Promote your book with a speaking career

An excellent way to promote your book, especially if you write nonfiction, is with a speaking career.

As you’ve authored a book, you’re an expert on the topic you’ve written about. People will want to hear you provide insights on the topic, learn a little about how you wrote the book, and discover some interesting insider info about you as an author. You can sell your books at a table following the speech.

To become a public speaker, begin by selecting a topic you’ll speak about. Make sure it relates to your books. The topic should be focused and narrow; if you wrote a nonfiction about car maintenance, for example, “how to fix your car” is too broad but “6 Hacks to Keep Your Car from Breaking Down” is perfect. The speech should be written to last about 20 minutes, though you may want to have sections marked that can be pulled or added should an event require you speak a shorter/longer period. Usually a double-space typed piece of paper equals two minutes of speaking.

Next, you must promote yourself to land speaking gigs.

Start on your author’s site with a web page that focuses on your speaking services. The text on the page should explain what you speak about in no more than a couple of paragraphs, six sentences total. You may want to use a bulleted list to make it easy to scan. Include a bio of yourself; the bio should be written to answer why you are qualified to talk about your subject. Include testimonials on your page. At least three, but no more than a dozen, are needed. Each testimonial should speak to a different aspect or talent – you’re an engaging speaker, you’re knowledgeable and informative, you’re asked by groups to come back and speak again. At the page’s bottom, include the logos and names of companies or organizations to which you’ve spoken.

If your author’s page doesn’t have a contact page, add one, and include a link to it on your speaking services page. You also may want to list your rates, especially if they undercut your competition; often when someone looking to book a speaker comes to your page, they’re already interested, and the deciding factor is how much you charge.

Be sure to get yourself business cards for your public speaking service. This is a great item to hand out with books you sell and whenever networking.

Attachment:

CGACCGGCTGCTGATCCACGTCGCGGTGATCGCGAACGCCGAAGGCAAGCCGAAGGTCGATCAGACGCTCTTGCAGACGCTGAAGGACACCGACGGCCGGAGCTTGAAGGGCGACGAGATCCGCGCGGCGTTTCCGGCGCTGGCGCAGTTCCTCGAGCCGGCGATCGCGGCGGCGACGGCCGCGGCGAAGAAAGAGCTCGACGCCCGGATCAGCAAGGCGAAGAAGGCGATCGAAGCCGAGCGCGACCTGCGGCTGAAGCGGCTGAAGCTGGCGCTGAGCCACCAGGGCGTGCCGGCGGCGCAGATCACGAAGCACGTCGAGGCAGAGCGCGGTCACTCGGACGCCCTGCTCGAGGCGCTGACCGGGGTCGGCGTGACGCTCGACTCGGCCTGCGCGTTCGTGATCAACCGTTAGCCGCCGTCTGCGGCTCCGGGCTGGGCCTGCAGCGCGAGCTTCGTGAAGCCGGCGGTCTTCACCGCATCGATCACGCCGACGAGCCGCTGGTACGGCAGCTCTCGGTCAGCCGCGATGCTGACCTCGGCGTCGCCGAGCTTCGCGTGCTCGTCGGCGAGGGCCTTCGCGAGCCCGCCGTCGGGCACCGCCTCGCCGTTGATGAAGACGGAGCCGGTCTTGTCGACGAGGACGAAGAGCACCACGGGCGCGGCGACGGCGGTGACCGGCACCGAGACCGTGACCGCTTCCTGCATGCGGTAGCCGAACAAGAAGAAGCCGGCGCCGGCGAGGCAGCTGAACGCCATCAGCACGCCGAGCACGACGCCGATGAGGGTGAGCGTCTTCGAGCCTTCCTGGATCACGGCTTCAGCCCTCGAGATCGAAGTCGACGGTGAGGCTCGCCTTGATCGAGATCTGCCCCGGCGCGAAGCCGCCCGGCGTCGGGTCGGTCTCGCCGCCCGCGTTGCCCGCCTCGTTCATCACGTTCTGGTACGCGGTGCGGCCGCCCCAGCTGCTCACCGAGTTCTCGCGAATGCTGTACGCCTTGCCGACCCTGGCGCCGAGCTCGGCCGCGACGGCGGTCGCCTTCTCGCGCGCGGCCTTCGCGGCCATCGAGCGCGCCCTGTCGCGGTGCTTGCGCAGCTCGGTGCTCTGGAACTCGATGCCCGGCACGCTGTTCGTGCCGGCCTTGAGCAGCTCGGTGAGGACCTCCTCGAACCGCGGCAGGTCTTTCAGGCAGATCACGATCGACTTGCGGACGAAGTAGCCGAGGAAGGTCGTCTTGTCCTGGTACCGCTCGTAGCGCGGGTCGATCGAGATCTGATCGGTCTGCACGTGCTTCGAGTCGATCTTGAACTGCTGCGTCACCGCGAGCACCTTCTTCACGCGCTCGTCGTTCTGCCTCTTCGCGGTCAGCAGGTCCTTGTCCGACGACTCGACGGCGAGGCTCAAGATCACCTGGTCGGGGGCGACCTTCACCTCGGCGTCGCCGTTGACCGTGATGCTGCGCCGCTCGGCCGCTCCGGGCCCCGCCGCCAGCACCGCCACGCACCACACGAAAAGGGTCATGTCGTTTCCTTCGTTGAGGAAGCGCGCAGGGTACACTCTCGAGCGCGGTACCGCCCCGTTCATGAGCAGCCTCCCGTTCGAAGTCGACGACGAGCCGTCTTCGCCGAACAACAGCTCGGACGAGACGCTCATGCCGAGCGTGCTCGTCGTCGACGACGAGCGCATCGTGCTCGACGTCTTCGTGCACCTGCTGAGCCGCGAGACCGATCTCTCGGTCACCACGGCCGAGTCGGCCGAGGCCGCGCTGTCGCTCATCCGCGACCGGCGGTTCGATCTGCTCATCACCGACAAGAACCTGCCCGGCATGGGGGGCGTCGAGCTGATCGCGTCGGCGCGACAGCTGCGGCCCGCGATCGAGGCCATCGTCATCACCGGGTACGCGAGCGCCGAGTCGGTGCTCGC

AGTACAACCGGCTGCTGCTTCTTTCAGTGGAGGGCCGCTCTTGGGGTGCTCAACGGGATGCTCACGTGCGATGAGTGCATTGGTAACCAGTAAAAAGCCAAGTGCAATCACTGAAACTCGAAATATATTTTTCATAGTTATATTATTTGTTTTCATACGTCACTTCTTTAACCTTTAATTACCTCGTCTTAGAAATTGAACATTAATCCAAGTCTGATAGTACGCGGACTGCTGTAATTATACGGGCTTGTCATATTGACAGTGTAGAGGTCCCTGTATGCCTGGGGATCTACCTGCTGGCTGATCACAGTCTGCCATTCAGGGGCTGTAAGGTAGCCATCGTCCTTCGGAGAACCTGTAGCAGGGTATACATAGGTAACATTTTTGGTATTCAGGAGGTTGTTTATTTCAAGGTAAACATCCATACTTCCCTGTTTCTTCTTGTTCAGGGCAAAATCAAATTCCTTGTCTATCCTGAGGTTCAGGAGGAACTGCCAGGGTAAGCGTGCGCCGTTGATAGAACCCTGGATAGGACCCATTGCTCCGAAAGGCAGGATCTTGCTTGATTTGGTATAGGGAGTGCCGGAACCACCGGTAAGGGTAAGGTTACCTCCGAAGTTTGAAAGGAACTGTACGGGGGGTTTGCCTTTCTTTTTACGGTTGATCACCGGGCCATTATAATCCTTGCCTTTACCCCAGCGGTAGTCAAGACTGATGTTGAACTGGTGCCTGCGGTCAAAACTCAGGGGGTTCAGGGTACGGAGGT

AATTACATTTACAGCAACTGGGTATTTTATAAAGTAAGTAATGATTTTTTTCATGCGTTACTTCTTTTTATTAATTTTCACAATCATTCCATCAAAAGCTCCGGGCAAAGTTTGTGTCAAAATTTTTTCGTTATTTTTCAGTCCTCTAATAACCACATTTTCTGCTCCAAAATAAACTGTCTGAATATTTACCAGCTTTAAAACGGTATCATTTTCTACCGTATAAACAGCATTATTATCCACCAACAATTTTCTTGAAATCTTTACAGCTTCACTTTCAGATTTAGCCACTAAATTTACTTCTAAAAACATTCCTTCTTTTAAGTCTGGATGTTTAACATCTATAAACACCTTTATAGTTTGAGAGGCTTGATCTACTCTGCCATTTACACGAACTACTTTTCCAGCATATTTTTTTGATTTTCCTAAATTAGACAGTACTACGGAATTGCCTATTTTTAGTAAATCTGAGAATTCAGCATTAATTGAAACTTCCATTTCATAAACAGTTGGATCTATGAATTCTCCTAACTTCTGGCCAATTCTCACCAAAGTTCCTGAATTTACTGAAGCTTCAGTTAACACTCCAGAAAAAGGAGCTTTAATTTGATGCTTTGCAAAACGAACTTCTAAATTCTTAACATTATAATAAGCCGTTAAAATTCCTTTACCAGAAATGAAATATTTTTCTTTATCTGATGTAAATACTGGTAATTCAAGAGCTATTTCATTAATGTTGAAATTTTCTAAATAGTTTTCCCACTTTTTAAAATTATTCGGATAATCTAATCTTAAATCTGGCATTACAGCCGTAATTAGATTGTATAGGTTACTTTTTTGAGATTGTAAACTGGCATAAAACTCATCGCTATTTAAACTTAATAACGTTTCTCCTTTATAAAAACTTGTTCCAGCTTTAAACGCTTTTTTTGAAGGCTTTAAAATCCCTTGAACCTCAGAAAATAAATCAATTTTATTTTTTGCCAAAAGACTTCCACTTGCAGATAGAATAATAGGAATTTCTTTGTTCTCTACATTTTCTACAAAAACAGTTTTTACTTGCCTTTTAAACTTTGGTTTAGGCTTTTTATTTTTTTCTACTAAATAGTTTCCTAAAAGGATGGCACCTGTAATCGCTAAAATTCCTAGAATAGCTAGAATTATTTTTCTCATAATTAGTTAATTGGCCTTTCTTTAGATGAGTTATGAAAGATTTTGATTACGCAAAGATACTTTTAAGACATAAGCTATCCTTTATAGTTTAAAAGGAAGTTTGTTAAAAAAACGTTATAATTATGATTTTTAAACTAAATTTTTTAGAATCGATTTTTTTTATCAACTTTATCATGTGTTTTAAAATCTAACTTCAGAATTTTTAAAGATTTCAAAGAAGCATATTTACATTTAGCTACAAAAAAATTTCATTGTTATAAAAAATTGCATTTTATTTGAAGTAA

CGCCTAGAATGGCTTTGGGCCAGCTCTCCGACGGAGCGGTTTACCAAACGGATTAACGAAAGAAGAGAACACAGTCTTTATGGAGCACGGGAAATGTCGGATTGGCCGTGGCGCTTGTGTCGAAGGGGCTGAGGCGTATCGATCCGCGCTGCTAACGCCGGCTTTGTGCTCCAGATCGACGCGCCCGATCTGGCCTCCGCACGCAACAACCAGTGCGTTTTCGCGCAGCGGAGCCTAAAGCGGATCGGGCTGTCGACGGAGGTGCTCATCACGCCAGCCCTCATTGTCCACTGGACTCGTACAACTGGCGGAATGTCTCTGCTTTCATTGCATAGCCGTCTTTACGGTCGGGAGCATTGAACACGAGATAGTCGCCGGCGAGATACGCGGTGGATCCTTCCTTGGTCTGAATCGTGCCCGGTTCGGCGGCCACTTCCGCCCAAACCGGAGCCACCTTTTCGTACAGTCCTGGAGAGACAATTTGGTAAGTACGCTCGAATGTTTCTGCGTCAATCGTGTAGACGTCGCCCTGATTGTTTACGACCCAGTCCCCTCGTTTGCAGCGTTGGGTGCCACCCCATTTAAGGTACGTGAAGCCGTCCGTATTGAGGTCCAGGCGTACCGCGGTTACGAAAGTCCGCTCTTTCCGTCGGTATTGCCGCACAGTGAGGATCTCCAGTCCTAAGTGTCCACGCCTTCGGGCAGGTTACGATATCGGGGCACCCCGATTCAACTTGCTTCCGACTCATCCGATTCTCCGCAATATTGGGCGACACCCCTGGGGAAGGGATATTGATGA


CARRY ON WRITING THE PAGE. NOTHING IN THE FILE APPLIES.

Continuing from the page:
Speaking of which, you’ll need to do a lot of it to land speaking jobs. Attend conferences, workshops and events related to your book’s topic and let everyone there know you’re available. You also can write an introductory letter to heads of organizations that regularly have guest speakers, though this is like a cold call; you’ll land a few jobs but most letters won’t net a response.

As you give speeches, keep track of the questions asked afterward. The questions can point you in the direction of several new blog entries you might write and even products you might provide; for example, if the you’ve written a book about how to ski, you’ll almost always get the question “What are some great ski trails in this area that you’d recommend?” That sounds like the beginning of a ski trail guidebook.


My name is Rob Bignell. I’m an affordable, professional editor who runs Inventing Reality Editing Service, which meets the manuscript needs of writers both new and published. I also offer a variety of self-publishing services. During the past decade, I’ve helped more than 300 novelists and nonfiction authors obtain their publishing dreams at reasonable prices. I’m also the author of the 7 Minutes a Day… writing guidebooks, four nonfiction hiking guidebook series, and the literary novel Windmill. Several of my short stories in the literary and science fiction genres also have been published.